But how do you write a memoir without hurting those you love (or even DON’T love)? It’s not always possible, Cheryl admitted. You can’t write an honest account of your story without mentioning Mom and Dad, where you came from, siblings, close friends, romantic partners…

“It’s always the squirmy part of writing,” she told us, before telling us about her own squirmy feelings when she wrote about her dad in Wild. The 3 or 4 pages that share her feelings about her father’s abuse, neglect, and failings kept Cheryl awake at night just before the book was published. But with time, Cheryl had to come to terms that what she had simply written was her truth. “I felt sorry for a man whose daughter had to write these things about him.”

She went on to advise that, when writing a memoir, write EVERYTHING. Don’t try to figure out what stays in or what goes – there’s plenty of time for that later when you can decide whether each memory is helping or distracting from the story. Share the connections your story has – how one memory is linked to another, how it conjures up deeper emotions, and WHY.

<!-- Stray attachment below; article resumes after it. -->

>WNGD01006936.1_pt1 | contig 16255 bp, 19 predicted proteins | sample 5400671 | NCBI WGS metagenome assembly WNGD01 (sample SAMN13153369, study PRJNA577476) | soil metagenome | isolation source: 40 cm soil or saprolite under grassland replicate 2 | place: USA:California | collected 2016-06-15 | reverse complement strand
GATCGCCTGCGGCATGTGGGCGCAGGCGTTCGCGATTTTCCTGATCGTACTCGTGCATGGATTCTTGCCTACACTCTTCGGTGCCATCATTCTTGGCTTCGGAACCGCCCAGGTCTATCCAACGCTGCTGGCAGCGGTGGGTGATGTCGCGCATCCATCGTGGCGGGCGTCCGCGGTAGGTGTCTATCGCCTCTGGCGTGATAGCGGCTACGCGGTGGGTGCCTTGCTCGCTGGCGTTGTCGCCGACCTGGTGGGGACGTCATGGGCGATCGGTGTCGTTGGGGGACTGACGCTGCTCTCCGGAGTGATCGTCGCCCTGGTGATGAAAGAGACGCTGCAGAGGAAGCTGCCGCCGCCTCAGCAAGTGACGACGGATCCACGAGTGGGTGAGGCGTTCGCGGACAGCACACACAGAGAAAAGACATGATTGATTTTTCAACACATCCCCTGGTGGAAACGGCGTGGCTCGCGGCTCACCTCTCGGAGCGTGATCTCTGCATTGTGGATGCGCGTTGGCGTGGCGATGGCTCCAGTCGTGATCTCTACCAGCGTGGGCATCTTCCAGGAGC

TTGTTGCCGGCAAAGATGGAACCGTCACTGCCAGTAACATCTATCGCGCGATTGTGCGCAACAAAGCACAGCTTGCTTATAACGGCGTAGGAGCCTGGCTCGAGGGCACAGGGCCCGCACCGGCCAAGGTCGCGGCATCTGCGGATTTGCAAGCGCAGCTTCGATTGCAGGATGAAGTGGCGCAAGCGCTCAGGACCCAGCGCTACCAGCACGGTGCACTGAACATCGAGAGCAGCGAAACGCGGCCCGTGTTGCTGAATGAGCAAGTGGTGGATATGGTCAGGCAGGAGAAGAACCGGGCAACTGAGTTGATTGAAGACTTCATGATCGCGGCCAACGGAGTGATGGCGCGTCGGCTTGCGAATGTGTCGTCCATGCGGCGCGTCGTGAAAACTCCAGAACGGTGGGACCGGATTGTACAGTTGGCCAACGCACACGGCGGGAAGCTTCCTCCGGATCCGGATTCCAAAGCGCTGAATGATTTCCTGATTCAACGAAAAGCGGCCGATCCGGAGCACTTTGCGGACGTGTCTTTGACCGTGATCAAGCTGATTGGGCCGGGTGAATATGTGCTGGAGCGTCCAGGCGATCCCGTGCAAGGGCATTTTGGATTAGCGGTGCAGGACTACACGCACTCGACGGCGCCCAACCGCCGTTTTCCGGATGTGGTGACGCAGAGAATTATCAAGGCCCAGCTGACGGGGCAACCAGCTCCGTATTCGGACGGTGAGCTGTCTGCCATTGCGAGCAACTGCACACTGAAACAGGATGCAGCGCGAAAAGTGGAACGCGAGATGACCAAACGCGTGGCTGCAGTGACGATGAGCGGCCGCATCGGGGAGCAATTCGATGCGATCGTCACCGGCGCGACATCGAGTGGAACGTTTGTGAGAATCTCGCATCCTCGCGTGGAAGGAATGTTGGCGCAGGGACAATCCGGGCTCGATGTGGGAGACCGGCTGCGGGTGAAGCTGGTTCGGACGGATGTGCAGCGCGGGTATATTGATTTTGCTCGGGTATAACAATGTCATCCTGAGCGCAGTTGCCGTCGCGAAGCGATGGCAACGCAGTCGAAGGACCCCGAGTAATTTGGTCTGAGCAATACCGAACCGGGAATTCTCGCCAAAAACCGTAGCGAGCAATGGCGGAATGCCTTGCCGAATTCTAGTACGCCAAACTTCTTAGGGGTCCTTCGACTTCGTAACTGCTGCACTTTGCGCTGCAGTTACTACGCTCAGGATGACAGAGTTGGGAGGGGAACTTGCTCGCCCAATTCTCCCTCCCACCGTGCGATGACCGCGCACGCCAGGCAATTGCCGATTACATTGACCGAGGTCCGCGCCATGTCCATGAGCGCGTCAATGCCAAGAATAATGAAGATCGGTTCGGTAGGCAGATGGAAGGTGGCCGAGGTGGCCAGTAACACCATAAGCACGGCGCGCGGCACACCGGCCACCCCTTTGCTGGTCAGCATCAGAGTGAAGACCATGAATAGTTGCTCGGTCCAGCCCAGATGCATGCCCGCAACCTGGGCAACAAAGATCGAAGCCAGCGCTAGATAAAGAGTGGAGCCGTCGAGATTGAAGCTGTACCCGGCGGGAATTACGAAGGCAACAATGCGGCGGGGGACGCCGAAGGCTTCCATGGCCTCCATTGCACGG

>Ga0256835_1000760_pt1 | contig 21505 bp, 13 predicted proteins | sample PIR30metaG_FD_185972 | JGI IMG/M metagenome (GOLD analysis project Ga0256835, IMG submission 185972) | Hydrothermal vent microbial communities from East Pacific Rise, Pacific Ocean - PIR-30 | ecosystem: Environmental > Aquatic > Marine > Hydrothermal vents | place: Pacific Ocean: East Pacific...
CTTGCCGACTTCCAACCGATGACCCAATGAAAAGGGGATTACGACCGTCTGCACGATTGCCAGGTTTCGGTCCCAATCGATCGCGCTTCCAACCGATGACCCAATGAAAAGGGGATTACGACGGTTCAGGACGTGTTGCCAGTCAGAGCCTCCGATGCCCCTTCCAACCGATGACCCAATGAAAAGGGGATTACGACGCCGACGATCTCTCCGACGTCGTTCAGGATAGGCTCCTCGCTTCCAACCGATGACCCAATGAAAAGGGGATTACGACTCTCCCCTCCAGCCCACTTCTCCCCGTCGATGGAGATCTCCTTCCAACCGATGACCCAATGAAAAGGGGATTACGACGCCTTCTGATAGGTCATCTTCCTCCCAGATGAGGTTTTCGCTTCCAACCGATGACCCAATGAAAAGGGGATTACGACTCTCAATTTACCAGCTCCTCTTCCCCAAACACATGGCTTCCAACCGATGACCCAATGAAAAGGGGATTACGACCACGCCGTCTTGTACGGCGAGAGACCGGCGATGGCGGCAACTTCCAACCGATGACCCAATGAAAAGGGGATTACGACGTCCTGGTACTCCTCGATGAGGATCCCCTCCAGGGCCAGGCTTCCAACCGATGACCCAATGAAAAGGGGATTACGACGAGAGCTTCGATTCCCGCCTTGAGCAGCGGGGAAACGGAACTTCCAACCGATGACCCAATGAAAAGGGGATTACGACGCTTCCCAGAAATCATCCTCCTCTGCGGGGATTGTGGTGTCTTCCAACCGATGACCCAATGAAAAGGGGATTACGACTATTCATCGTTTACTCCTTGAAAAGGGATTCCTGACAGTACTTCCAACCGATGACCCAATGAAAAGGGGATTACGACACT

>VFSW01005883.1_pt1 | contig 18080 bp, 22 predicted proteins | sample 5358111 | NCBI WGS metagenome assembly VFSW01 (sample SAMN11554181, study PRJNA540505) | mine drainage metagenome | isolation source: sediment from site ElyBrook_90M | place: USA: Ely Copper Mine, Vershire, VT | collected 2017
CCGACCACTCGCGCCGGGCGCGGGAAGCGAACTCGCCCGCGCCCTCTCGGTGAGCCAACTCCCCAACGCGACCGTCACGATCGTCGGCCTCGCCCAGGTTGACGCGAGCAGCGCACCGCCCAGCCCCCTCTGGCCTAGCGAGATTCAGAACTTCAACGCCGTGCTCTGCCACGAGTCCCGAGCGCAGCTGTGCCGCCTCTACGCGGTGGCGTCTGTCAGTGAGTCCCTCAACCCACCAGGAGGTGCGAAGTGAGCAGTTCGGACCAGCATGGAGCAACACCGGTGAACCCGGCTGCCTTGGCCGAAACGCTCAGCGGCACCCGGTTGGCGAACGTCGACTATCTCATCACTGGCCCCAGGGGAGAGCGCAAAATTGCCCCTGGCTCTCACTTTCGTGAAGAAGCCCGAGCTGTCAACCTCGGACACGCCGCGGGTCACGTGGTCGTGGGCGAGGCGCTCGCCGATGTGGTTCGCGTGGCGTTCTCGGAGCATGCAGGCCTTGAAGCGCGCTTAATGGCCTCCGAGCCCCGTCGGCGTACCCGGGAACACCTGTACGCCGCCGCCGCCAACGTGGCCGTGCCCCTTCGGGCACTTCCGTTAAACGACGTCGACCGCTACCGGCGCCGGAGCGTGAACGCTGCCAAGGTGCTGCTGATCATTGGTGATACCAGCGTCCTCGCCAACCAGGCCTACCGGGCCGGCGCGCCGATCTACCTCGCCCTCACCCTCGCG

And the one thing I’ve often wondered about – using your skills as a fiction writer to create a non-fiction writer. When you tell a story that conjures up memories from the past, you aren’t going to remember the tiny details that gave it life – how the sky looked, exact words that were spoken, the exact timing of events… Telling a tale of experiences can be a flat narrative. But as a memoir writer, you are still a storyteller. Tell the truth, but don’t forget to create a colorful story.

Cheryl then led us on a series of writing prompts to get our memoir juices flowing. We wrote about a time when something was over, or more specifically, when we KNEW it was over. We wrote about a time when we changed our mind about something we were once certain of, when we did something we never thought we’d do.  We thought about the common theme in our writing, what one thing kept popping up that was screaming to be faced head on. And we wrote about a time we went “too far.”